In 2012, the government made major cuts to the Interim Federal Health Program that left many refugees in Canada without access to basic health-care needs. Some of those cuts have been reinstated after a Federal Court ruled them unconstitutional, a ruling Ottawa has been fighting at a cost of $1.5 million in hopes of overturning.
The cuts affect refugee claimants — those who are not sponsored by government, victims of human trafficking, or sponsored privately — the most, says Gillian Zubizarreta, the settlement co-ordinator at the Halifax Refugee Clinic, an organization that provides legal help to refugee claimants as part of its mandate.
“(The impacts of the cuts) have ranged from people not having adequate coverage they need and therefore receiving huge bills, to some people becoming too anxious to go to the doctor at all,” she said, recalling the case of one refugee who was unable to seek medical care for his pregnant wife.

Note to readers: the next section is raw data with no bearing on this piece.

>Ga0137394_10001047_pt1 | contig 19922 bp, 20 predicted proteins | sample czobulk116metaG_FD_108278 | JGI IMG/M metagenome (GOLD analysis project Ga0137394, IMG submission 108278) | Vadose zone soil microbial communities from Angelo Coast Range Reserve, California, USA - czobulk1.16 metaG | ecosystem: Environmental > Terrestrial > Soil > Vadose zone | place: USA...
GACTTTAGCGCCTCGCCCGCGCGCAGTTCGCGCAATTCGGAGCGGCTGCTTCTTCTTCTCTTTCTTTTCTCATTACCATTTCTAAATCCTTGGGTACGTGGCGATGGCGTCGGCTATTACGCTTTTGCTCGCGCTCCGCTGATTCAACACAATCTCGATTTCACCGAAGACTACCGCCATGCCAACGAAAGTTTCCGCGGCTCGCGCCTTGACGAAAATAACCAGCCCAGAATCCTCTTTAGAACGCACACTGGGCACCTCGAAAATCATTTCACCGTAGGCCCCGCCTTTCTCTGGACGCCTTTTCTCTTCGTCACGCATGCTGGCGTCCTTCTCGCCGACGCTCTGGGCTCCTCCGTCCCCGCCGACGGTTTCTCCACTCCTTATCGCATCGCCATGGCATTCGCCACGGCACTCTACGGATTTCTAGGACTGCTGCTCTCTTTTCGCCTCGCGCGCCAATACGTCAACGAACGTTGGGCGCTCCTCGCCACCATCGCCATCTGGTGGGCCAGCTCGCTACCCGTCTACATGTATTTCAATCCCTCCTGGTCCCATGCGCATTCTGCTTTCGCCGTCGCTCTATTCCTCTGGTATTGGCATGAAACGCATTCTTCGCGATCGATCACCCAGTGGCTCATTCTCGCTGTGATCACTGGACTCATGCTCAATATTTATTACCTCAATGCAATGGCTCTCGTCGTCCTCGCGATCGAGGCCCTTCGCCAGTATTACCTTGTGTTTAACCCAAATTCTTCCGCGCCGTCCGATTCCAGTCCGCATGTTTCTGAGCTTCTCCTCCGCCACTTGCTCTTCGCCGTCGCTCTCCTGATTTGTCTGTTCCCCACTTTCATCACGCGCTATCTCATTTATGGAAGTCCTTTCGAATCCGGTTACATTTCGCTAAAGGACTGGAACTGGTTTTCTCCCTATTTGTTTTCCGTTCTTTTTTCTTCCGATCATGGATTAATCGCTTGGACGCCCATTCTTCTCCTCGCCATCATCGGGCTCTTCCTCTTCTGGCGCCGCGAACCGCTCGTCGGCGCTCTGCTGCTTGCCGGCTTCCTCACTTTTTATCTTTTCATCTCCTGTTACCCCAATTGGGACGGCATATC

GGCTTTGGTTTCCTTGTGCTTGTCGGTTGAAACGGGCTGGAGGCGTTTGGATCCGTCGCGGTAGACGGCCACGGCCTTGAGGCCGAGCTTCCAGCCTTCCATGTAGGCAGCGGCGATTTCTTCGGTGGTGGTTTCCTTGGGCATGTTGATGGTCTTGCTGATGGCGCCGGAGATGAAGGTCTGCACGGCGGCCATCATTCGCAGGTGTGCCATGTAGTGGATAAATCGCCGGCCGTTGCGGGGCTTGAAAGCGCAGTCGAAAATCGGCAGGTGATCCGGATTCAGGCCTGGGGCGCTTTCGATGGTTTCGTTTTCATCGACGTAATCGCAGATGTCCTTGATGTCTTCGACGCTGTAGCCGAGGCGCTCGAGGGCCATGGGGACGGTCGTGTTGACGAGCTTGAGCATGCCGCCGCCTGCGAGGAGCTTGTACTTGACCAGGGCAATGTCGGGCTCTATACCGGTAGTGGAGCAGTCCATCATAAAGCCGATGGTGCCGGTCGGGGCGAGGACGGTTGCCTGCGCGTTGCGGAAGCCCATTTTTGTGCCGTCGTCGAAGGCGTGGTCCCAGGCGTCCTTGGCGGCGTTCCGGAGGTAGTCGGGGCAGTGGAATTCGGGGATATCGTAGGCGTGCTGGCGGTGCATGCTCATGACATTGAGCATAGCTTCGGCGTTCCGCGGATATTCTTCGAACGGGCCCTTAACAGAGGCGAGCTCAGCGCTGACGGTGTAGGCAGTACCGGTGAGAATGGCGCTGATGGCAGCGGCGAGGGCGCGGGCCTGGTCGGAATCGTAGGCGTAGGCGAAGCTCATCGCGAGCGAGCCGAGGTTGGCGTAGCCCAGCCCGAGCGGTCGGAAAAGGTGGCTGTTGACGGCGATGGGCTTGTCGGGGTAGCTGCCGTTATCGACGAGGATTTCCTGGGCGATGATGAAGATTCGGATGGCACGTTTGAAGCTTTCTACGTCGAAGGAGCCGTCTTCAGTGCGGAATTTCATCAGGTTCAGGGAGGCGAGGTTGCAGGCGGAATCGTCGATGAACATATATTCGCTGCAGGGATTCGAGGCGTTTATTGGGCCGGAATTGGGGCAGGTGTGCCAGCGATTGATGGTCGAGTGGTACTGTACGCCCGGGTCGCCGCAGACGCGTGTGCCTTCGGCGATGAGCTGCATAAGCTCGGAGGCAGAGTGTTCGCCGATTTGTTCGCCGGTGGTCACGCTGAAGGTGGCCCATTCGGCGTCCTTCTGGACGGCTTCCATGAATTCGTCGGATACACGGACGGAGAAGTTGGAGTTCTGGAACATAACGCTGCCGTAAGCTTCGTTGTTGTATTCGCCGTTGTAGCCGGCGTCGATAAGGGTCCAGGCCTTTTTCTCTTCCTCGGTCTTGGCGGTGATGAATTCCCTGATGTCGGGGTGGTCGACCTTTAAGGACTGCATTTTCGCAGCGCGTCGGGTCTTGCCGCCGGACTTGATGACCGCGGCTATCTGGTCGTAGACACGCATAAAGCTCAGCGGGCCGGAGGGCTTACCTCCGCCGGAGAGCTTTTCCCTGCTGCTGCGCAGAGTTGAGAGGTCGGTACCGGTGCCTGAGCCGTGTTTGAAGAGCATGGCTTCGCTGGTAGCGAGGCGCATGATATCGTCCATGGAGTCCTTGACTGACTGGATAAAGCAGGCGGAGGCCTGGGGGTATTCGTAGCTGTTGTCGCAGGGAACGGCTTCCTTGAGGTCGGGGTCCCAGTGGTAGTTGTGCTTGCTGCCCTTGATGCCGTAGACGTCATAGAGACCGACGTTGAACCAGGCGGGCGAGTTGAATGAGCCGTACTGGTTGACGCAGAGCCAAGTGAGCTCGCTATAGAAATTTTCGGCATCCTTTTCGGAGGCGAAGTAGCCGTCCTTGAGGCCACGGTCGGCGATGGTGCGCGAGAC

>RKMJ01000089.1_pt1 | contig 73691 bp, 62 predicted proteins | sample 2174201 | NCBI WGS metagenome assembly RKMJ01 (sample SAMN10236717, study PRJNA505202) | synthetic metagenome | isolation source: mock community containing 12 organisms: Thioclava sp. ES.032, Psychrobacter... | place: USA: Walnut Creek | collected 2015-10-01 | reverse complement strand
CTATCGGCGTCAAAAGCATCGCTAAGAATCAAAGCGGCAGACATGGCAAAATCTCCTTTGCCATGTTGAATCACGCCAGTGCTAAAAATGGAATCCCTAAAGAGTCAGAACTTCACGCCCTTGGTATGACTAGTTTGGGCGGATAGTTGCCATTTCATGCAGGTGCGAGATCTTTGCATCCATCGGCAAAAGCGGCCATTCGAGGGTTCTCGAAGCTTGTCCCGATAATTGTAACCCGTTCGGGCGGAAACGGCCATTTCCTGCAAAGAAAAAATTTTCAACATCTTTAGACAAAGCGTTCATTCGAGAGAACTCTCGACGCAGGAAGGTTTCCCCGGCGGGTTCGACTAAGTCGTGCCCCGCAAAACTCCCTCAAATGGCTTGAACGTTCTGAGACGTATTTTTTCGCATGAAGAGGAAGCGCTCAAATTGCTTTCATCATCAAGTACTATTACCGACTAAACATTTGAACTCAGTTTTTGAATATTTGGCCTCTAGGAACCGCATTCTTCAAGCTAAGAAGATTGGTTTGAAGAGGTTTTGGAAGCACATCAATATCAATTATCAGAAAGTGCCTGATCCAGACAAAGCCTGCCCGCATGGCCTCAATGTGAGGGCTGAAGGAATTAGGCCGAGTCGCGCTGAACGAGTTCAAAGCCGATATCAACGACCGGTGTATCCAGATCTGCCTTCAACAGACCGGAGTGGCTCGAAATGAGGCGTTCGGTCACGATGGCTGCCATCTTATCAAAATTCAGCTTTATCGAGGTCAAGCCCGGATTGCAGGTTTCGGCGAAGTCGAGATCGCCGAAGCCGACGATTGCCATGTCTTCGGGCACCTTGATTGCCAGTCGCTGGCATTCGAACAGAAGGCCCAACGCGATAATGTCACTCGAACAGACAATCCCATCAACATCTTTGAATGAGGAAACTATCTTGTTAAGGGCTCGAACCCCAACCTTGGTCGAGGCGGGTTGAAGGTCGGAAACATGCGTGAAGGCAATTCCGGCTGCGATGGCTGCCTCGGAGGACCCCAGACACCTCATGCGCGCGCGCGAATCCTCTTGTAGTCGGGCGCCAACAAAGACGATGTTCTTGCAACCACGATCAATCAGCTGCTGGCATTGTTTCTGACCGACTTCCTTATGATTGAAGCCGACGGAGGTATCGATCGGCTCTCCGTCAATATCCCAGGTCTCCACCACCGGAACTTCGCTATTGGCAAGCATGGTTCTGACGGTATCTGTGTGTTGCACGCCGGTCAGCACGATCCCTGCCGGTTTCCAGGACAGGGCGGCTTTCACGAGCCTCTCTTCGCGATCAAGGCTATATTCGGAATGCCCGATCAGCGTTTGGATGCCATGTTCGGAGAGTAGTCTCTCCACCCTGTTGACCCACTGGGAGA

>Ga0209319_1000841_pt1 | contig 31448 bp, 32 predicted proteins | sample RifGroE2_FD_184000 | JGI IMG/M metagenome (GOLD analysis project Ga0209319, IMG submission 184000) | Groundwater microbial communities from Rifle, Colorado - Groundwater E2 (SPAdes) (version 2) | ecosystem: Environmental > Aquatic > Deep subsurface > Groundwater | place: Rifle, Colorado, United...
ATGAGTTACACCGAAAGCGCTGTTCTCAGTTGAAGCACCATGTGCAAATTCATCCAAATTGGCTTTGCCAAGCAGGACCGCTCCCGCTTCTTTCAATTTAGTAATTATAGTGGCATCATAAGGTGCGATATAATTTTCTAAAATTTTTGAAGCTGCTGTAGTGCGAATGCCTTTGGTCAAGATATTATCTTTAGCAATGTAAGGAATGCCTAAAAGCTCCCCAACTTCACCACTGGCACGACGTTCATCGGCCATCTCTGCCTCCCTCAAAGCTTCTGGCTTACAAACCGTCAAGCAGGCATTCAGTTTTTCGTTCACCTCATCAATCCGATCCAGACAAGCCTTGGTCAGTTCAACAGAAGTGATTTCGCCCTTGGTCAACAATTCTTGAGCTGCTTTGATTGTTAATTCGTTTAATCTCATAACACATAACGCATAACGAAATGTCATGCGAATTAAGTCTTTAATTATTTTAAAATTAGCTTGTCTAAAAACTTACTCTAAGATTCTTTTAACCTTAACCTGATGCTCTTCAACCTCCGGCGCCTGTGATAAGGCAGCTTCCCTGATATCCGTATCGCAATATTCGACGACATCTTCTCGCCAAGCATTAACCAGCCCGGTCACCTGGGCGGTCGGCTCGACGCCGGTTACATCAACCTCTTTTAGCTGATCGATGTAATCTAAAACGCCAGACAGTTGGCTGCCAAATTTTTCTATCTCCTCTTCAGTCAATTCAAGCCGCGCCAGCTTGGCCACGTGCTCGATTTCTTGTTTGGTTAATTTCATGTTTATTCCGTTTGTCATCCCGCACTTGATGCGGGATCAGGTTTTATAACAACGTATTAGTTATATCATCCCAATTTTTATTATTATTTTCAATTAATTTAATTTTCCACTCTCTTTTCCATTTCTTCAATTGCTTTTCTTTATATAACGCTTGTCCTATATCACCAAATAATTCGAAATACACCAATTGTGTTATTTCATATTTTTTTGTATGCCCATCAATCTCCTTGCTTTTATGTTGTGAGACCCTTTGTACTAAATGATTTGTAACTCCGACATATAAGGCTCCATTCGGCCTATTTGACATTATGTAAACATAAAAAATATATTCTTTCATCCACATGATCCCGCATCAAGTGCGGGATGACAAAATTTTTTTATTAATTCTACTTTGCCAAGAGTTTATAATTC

Zubizarreta charges the cuts are part of a larger framework of discrimination shaped by government rhetoric to convince Canadians that these refugees are “bogus” intruders looking to take advantage of the system.
Among the exhibits at the Canadian Museum of Immigration are several that serve as a reminder of darker times, when Canada opened its arms to white settlers but turned others away based on their skin colour or religion.
But according to Cohen and Zubizarreta, this is hardly a historical matter.
“There seems to be a lot of discrimination and racism imbued in the system now,” Zubizarreta said.
She said she believes the government wants to exert control over the process to such an extent that only “designer immigrants” are able to make Canada their home.
“(The government) is crafting immigration categories that make only a certain kind of person attractive to the Canadian system,” Cohen said. “That is a middle- to upper-class individual who is financially well-heeled, speaks English or French at a very high level and has a very high level of education.
“But the nation was not built by people who speak English or French and have a higher education. It was built by people with one thing in common: the desire to work and succeed.”
The Chronicle Herald contacted the office of Immigration Minister Chris Alexander for comment on refuge cuts and other immigration-related issues. No one was made available for an interview but a spokesman replied to emails, saying the following: